Ellie Fauley was a miracle for two parents who had exhausted their options.
"We tried to get pregnant for seven years," says Ellie's mother, Corina. "We'd done it all, and finally in 2002 a doctor said, 'You're not going to have your own kids.' He told us there were two options: IVF or utilizing a donor egg. We weren't comfortable with either, so we completed law school and the bar exam and finally moved back to San Angelo."
Just days after having scheduled a complete hysterectomy for medical reasons (including thinking she was going through menopause), Corina took a pregnancy test that turned out positive. "I was in total shock," she says. "I just couldn't believe it."
While getting pregnant was indeed a miracle, the pregnancy itself took on a life of its own. At the 14-week check, something on the ultrasound was not right. "We'd seen the baby enough to know that the look on the nurse's face wasn't right," says Jody. Something was indeed not right. The couple was told their baby had encephalitis, and a high-definition ultrasound was scheduled for the next day at the hospital. The ultrasound, however, revealed that everything was perfect. The doctors continued to keep an eye on the baby, and due to Corina's age, they consulted a pediatric neonatologist to make sure the baby was progressing appropriately. Although Ellie was thriving and growing, an ultrasound showed that Corina was having health problems of her own.
"The valve on her heart was swollen," says Jody. "It was swollen twice its normal size." The doctors wanted to do surgery on Corina immediately and felt that it would be necessary to perform an abortion. The fear was that the stress on Corina's heart could make it explode at any moment. Nevertheless, Jody was at peace. "For us to not trust God in this time was ridiculous," he says. "The doctor had her do an echocardiogram every week. The miracle was the valve never grew."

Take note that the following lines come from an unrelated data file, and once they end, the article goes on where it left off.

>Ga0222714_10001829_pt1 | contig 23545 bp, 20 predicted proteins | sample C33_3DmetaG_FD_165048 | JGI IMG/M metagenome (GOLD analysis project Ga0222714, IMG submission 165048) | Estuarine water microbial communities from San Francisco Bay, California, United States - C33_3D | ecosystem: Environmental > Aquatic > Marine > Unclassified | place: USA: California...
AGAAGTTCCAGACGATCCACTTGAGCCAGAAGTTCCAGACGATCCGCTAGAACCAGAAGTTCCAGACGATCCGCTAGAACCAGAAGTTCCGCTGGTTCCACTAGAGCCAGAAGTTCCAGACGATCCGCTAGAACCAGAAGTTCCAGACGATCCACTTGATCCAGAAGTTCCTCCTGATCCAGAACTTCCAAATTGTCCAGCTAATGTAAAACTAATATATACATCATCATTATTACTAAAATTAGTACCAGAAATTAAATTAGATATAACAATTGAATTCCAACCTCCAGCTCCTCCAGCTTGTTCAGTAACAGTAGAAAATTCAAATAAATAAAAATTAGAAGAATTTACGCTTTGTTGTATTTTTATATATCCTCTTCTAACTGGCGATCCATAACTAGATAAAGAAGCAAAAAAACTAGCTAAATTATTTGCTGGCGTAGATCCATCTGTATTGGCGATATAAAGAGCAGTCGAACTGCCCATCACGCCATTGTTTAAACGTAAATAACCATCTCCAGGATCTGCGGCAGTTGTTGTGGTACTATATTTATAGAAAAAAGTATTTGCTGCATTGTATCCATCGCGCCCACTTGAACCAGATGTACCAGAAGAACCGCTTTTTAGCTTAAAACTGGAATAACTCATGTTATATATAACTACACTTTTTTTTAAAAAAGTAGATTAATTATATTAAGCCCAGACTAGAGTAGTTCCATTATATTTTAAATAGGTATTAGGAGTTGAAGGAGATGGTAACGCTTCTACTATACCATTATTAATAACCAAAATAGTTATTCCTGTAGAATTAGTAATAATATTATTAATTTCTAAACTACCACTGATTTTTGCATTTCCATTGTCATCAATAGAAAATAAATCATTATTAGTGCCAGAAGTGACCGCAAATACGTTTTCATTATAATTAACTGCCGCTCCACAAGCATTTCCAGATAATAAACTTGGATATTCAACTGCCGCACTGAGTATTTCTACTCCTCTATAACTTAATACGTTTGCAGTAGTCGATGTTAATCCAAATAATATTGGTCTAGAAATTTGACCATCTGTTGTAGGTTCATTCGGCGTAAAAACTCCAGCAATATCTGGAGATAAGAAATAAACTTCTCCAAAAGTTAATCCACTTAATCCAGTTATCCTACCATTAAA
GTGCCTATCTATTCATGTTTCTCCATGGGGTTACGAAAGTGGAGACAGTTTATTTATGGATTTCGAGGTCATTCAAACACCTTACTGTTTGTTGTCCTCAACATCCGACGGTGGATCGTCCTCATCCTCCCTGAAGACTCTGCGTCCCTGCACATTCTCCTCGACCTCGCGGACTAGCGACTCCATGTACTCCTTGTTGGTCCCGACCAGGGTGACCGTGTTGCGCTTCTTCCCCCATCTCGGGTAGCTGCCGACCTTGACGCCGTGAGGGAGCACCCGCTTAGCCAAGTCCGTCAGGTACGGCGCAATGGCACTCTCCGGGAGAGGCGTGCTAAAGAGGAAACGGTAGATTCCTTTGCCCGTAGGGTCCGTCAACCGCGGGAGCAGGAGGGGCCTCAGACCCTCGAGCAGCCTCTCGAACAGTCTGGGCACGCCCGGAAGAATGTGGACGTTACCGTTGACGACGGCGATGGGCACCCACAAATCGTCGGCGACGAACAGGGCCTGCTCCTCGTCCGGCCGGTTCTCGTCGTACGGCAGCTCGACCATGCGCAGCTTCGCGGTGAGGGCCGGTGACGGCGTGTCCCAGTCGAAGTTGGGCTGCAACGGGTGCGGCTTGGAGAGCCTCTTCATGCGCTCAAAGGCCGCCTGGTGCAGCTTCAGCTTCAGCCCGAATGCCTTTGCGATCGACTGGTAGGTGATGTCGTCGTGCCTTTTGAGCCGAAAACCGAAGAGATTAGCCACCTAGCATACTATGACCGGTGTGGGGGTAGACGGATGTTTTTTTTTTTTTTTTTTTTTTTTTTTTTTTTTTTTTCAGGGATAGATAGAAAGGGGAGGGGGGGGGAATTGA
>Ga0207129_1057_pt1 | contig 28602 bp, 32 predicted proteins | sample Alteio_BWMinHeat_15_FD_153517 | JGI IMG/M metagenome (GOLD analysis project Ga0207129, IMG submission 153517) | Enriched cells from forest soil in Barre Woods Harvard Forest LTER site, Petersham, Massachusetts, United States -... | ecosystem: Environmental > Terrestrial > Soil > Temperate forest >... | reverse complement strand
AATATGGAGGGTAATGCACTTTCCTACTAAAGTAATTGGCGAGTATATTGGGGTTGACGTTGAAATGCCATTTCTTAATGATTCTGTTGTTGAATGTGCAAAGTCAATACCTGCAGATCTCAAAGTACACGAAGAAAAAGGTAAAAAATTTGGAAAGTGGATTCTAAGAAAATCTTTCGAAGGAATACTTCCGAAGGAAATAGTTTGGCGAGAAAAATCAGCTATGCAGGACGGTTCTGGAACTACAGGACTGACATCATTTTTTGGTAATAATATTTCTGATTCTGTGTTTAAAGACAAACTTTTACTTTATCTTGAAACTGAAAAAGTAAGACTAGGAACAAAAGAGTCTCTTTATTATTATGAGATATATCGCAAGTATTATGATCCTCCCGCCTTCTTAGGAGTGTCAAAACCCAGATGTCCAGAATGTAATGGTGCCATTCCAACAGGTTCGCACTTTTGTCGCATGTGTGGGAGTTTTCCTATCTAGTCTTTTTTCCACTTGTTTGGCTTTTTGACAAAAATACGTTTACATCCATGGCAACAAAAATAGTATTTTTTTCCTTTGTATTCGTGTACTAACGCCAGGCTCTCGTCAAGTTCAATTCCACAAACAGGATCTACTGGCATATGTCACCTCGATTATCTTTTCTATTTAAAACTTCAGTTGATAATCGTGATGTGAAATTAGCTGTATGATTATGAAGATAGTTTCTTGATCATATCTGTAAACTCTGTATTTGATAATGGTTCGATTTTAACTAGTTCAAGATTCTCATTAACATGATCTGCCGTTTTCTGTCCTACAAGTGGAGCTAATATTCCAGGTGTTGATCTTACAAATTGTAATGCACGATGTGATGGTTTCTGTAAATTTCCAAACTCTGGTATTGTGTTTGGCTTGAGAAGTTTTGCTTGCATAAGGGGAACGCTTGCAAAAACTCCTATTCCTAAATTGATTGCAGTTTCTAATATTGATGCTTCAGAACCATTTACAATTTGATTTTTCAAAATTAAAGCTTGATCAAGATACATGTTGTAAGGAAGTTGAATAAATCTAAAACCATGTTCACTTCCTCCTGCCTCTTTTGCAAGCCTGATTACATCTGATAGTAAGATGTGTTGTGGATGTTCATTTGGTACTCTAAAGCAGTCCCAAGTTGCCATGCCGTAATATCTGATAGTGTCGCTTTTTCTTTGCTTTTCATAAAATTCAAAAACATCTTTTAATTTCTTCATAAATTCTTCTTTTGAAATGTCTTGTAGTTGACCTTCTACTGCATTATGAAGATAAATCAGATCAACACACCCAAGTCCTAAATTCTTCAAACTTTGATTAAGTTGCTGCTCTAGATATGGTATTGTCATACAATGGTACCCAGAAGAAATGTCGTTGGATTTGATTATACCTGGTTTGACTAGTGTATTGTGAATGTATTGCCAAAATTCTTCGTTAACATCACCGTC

Still more challenges lay ahead. A C-section was scheduled a couple weeks early so Corina's heart wouldn't have to endure the stress of birth. On June 8, 2005 Ellie was born and everything seemed fine at first.
"At delivery, Ellie didn't cry," Jody says. "She was making noise, but didn't cry. The doctors wanted her to cry. They hooked her up to machines. It looked like her lungs weren't developed. The lungs weren't prepared. There was a swarm of new doctors around Ellie. She wasn't responding."
Ellie was placed under an oxygen hood the Children's Miracle Network provided to the hospital, and she started doing better. "When I first saw Ellie, I was afraid I was going to lose her because all of the tubes and the machines were beeping wildly," says Corina. "There was a possibility my daughter's heart was inside out or upside down—I just didn't know."
"If the Children's Miracle Network had not been involved with the neonatal unit, Ellie and I would have been shipped to Cook Children's in Dallas," Jody says. "Our family would have been separated. The fact all of the equipment was at Shannon allowed out family to stay together, and they took great care of us."
After Ellie was born, Corina had to have open-heart surgery. The decision to keep this miracle pregnancy not only saved Ellie's life, but it saved Corina's as well. It was the results of the last echocardiogram that revealed the problem with the heart.
According to the Fauleys, "Ellie is a very outgoing person. She likes to keep busy. She's joyful. She's meticulous. She's a perfectionist. And at church she smiles and makes people happy—especially us!"